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Metals 2019, 9(4), 475; https://doi.org/10.3390/met9040475

Article
Material Flow in Ultrasonic Orbital Microforming
Institute of Manufacturing Technologies, Warsaw University of Technology, Warsaw 02-524, Poland
Received: 18 March 2019 / Accepted: 22 April 2019 / Published: 24 April 2019

Abstract

:
Ultrasonic orbital microforming—UOM—uses the broadly understood idea of orbital forging but uses very different laws of physics. The only shaping force in this process is the inertia force resulting from the acceleration in the rotary motion of the workpiece. Micro specimen blanked from cold rolled aluminum sheet metal was used in the applied UOM process. Only the upper and lower part of the sample is deformed that gives about 70% of volume. The rest—the middle part—remains undeformed. The final shape of the product is influenced by the shape of the inside of the die in which the UMO process is carried out. However, this effect is not a direct one. The product shape does not repeat the shape of the interior of the die. The preliminary experiments with modular micro-die have been performed on the way of controlling the shape of deformed micro-objects. The microstructure analysis has been done as well as micro-hardness distribution.
Keywords:
microforming; ultrasonic; orbital forming

1. Introduction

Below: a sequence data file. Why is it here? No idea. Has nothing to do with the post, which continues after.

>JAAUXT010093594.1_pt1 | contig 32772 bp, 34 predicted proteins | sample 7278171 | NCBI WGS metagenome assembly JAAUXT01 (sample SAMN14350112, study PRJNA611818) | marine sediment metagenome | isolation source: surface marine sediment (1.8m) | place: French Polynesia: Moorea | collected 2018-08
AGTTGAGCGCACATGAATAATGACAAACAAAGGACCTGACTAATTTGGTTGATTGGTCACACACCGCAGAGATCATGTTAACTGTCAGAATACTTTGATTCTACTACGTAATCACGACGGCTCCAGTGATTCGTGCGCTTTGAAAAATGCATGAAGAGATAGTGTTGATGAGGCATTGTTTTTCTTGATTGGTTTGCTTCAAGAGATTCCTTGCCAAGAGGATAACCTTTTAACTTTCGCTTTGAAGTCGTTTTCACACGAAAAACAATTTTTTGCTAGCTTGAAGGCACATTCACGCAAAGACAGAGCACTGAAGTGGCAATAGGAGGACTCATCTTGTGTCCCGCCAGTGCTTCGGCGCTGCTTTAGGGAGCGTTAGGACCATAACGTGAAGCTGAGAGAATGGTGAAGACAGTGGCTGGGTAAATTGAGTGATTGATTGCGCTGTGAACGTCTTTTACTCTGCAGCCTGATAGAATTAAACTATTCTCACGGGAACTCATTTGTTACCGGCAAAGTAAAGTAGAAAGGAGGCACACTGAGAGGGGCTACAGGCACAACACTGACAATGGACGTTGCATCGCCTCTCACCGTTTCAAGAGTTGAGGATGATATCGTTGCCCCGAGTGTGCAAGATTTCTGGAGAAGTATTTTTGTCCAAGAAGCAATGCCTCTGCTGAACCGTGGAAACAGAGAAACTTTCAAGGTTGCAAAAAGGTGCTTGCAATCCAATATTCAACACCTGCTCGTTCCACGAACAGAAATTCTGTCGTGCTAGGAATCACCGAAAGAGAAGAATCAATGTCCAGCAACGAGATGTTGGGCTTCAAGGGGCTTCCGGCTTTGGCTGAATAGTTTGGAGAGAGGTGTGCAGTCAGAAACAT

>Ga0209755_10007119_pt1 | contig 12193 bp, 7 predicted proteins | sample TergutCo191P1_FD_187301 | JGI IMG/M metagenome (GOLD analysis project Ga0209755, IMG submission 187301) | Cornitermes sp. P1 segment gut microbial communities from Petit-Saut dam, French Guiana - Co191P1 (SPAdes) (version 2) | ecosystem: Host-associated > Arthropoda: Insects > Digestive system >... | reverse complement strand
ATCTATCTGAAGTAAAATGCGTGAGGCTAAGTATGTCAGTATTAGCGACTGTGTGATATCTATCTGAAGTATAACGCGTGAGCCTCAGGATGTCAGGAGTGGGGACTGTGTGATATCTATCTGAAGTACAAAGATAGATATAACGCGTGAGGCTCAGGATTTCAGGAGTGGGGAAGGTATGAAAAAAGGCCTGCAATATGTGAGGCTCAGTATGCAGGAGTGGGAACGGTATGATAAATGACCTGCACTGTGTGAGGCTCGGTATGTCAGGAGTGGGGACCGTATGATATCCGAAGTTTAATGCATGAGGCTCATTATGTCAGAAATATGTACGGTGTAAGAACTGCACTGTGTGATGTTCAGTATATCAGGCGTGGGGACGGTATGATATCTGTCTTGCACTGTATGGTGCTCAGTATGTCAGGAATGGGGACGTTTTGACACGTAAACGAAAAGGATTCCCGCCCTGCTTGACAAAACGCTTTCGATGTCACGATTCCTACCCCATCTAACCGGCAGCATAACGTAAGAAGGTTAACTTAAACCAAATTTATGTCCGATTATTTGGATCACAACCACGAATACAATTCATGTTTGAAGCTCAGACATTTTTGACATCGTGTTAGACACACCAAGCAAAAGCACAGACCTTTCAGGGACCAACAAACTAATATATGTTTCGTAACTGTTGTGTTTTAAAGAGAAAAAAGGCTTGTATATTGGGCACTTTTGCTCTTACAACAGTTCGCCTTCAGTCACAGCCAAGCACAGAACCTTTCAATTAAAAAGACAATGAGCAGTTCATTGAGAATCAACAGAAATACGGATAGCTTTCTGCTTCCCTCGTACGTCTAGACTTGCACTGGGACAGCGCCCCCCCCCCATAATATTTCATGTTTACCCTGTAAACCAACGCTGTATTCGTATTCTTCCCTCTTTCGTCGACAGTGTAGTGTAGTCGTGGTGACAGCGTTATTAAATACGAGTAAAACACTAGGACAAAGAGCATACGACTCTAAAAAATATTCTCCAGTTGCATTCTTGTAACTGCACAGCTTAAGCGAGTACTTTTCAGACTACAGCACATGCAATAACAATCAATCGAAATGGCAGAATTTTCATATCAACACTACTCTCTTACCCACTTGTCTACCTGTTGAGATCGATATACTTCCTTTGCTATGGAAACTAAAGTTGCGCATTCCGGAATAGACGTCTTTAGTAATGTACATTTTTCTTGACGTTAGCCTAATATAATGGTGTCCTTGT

The progressive development of miniature systems is the driving force and challenge for miniaturization of all material technologies. The metal forming technology plays among them a significant role. Its miniaturization is connected with difficulties if object dimension is smaller than 1 mm. As a result, a new branch of metal forming which deals with the production of objects that meet the above criterion was created [1,2]. The microforming was introduced as a separate technology [3]. Deviations from the developed technology rules for years associated with miniaturization are called "scale effects". They concern, in principle, all elements of the technological process. Surface layer and contact phenomena [4,5,6], affecting the friction [7,8,9], lubrication [10], and galling [11], increasing the role of preparation methods for micro-billets surfaces [12,13]. They also refer to the internal structure [14,15,16], which affects the quality of the surface and cracking mechanisms [17,18]. Scale effect concerns even the construction of machines [19], tooling [20,21], and tools [22,23,24,25,26], as well as the design of the technological process plan [27,28]. Materials and friction tests using microsamples are also created because their results differ from those obtained in macrotests [29,30]. Reducing the size of manufactured parts on one hand is a serious challenge for traditional technologies, but on the other hand, mainly by removing the energy barrier, opens the opportunity of using other unconventional techniques. Electric power and magnetic wave assistance, laser treatment, and utilization of mechanical vibrations at various frequencies during forming can be mentioned here. In the last of these methods, ultrasonic vibrations are particularly in the sphere of greatest interest [31,32]. Ultrasonic-vibration reduce forces in the ECAP [33] and micro-extrusion processes by strong reduction of friction [34] and reduce the flow stress [35] by not only temperature increase, but also the softening effect. The use of ultrasonic vibrations can also cause phase changes [36] and specific macroscopic consequences in terms of cracking [37]. In studies on the influence of ultrasonic vibrations on the course of microforming process, often used is micro-upsetting under dry friction conditions [38,39] due to geometric simplicity and relative ease for modelling. In some conditions of upsetting with the use of ultrasonic vibrations, the formation of a specific shape of the lateral surface of the sample is reported [40,41,42]. The phenomenon leading to it was taken to call “anti-barrelling”. The name is a reference to the phenomenon called "barrelling" [43,44,45], which concerns the formation of the convex side surface of the upset cylinder. It is created as a result of friction forces occurring on the contact surfaces with tools. Anti-barrelling is the formation of a concave lateral surface. This effect is not being observed in any upsetting conditions involving ultrasonic vibrations [46,47]. The causes and consequences of this phenomenon are not fully explained and are currently under investigation. One of the hypotheses is the temporary detachment of the surface of the punch from the surface of the sample [48,49]. The ultrasonic orbital microforming (UOM) process also leads to the creation of anti-barrelling shape however, it is based on completely different physical phenomena. UOM process was introduced in 2018 by Presz [50]. The punch is vibrating with the amplitude of magnitude large enough to obtain the so called "dynamic effect" that means detaching the front of the punch from the sample. At the same time, the end of the punch turns into small circles, which allows the shaped sample to be introduced into a rotary motion. This movement begins when the advancing punch touches the surface of a sample placed on the cylindrical die. The sample is lifted and stand on the edge and begins to roll around—similarly to the coin rolling on the table with the difference that the rotary motion of the sample accelerates because of actions of punch. The punch initially slides on the edge of specimen, temporary detaching from it. The edges begin to deform and their temperature increases, slippage decreases—this means that the rotational motion accelerates—which causes the "lifting" of the sample. The inertia force resulting from accelerated motion is the only shaping force, which makes this process unique. The process occurs cyclically and the workpiece is cyclically driven to rotary motion. It is a process in some way similar to the rotary forging, giving the possibility of manufacturing short objects with variable diameter. It is implemented in a micro-scale and has the potential for further miniaturization to an unpredictable degree. It is a completely new process with potential not yet recognized. Current work is a step towards understanding, controlling and possibly commercially exploiting the potential of this process.